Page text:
Students learn realities of texting and driving

Taking the pledge
Taking the pledge
Taking the pledge
Taking the pledge

BATON ROUGE, LA (WAFB) - Students at Baton Rouge Magnet High School got a hands-on lesson on the dangers of texting and driving.

The students stepped into a real car and were presented with real scenarios.

AT&T Regional Director Rick Demint said the company is on a nationwide mission called "Txting and Driving. It can wait." It aims at keeping drivers' hands off their cell phones while behind the wheel.

"They'll see parked cars, red lights, bicyclists, pedestrians, just like they were driving the car. They look down, look away to text they're subject to run into those things," Rick Demint said.

Daniel Huldan was one of the first students at the school to take the simulator for a test drive. This headgear plots the course while someone dictates what to text. Students waiting in line watch from a screen outside the car. Huldan got in two collisions and had problems staying in his own lane.

"It's kind of hard because you're trying to look at the phone as well, looking in two directions," Huldan said.

Another student, Temberlee Mallett, was eager to take a spin.

"I didn't see pedestrians. I hit other vehicles because the wheel would veer. I totally exceeded the speed limit," Mallett said.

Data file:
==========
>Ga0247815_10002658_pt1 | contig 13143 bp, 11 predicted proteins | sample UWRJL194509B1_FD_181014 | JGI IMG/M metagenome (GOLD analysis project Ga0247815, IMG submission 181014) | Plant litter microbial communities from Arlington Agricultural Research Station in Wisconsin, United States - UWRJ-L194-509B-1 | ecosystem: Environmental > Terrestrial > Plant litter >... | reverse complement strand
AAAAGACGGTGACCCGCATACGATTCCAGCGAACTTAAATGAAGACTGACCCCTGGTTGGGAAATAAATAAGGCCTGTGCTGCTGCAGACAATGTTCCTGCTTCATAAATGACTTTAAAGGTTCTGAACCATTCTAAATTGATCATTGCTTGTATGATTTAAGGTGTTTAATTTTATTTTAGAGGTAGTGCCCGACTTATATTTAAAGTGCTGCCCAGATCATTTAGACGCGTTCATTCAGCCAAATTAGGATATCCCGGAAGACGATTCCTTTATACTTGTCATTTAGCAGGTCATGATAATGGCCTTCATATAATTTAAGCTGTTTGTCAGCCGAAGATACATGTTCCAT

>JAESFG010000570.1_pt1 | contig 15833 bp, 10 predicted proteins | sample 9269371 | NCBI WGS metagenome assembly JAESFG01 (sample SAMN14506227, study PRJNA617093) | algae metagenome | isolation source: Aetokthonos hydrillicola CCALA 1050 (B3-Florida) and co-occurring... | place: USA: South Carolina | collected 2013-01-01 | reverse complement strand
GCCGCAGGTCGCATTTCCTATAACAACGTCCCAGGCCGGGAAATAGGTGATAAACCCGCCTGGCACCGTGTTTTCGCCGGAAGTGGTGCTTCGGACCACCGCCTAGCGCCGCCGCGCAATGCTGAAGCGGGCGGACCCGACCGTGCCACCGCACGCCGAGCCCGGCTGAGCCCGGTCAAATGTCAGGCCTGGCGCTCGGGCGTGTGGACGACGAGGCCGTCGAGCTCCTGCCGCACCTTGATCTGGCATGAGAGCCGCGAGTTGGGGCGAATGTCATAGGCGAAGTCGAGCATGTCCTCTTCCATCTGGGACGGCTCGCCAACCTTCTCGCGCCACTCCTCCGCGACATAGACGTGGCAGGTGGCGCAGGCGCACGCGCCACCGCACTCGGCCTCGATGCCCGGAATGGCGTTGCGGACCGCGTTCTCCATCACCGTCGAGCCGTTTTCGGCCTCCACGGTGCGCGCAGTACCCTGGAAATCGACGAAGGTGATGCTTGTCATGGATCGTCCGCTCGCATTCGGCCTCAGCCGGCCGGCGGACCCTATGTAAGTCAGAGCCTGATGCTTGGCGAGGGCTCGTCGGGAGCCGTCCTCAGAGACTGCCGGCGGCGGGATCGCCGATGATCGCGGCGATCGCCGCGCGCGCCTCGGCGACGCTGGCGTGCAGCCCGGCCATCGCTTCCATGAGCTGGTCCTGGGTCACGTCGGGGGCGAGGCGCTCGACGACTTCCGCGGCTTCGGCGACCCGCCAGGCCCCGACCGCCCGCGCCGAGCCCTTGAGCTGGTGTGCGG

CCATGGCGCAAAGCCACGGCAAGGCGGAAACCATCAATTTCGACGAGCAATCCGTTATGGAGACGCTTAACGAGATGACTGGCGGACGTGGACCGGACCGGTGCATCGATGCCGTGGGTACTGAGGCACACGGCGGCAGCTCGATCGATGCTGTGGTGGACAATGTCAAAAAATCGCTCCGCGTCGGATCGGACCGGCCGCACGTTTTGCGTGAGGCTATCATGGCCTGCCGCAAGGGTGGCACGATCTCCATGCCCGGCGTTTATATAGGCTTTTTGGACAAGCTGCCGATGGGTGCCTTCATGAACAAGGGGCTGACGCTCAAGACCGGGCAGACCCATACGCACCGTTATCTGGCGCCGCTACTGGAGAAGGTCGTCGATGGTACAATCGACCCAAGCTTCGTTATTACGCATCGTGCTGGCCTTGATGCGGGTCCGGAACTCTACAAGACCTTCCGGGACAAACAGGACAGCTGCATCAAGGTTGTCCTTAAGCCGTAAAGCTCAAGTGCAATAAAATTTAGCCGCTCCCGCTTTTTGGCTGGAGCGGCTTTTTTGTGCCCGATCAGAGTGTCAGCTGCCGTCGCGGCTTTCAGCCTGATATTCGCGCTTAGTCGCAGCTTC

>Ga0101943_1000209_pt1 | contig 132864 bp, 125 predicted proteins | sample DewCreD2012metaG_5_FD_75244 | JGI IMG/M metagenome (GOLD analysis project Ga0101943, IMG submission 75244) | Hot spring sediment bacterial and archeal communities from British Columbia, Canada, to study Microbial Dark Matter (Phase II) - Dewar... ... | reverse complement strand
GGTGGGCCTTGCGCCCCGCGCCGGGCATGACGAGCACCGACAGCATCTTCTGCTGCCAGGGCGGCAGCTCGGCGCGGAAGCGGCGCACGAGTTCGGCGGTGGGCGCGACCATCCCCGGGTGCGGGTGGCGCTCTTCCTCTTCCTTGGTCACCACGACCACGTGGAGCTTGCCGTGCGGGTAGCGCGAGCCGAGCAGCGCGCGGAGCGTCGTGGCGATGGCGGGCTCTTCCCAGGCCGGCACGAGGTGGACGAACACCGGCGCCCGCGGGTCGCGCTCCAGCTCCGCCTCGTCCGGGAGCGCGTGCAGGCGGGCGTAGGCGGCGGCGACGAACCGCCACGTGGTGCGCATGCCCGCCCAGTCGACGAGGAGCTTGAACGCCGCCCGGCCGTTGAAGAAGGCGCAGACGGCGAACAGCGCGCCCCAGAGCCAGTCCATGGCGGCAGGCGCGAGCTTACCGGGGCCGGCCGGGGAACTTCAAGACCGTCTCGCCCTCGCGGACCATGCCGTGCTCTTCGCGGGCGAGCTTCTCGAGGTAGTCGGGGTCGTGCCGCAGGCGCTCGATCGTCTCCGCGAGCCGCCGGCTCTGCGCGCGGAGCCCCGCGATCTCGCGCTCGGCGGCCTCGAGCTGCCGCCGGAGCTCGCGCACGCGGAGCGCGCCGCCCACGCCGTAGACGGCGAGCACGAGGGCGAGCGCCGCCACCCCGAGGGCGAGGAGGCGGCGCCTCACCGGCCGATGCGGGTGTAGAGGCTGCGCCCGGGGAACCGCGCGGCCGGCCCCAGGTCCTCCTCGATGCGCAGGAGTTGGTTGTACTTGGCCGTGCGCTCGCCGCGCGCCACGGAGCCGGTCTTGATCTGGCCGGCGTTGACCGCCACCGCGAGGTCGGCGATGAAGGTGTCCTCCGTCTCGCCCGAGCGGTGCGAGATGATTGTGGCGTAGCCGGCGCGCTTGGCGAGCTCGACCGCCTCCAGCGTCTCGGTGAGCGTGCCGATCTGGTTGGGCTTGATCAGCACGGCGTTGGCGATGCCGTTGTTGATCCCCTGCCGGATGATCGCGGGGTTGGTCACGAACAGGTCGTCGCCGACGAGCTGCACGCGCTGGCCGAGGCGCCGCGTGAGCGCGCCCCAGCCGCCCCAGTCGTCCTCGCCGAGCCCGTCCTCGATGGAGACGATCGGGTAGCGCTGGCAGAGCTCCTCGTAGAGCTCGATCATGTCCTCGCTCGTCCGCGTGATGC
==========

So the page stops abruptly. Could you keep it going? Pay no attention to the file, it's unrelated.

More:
Louisiana State Police Captain Doug Cain said troopers consider the combination when investigating crashes.

"What we begun doing in our fatal crashes when we suspected texting was a factor is actually subpoena cell phone records so we can use that in our investigation," Capt. Cain said.

While they may have taken their chances before, some students said the short drive down a staged street was enough to change their minds.

"I always thought I could brake and stop when you need to. But you don't even realize because you're looking at your phone," Mallett said.

"What are you going to do the next time one of your friend's sends you a text and you're driving," reporter Cheryl Mercedes asked.

"I won't even know because my phone is going to be in my purse the next time I'm driving," Mallett responded.

Demint said an estimated 600 students in the Baton Rouge area have made the pledge to not text and drive.

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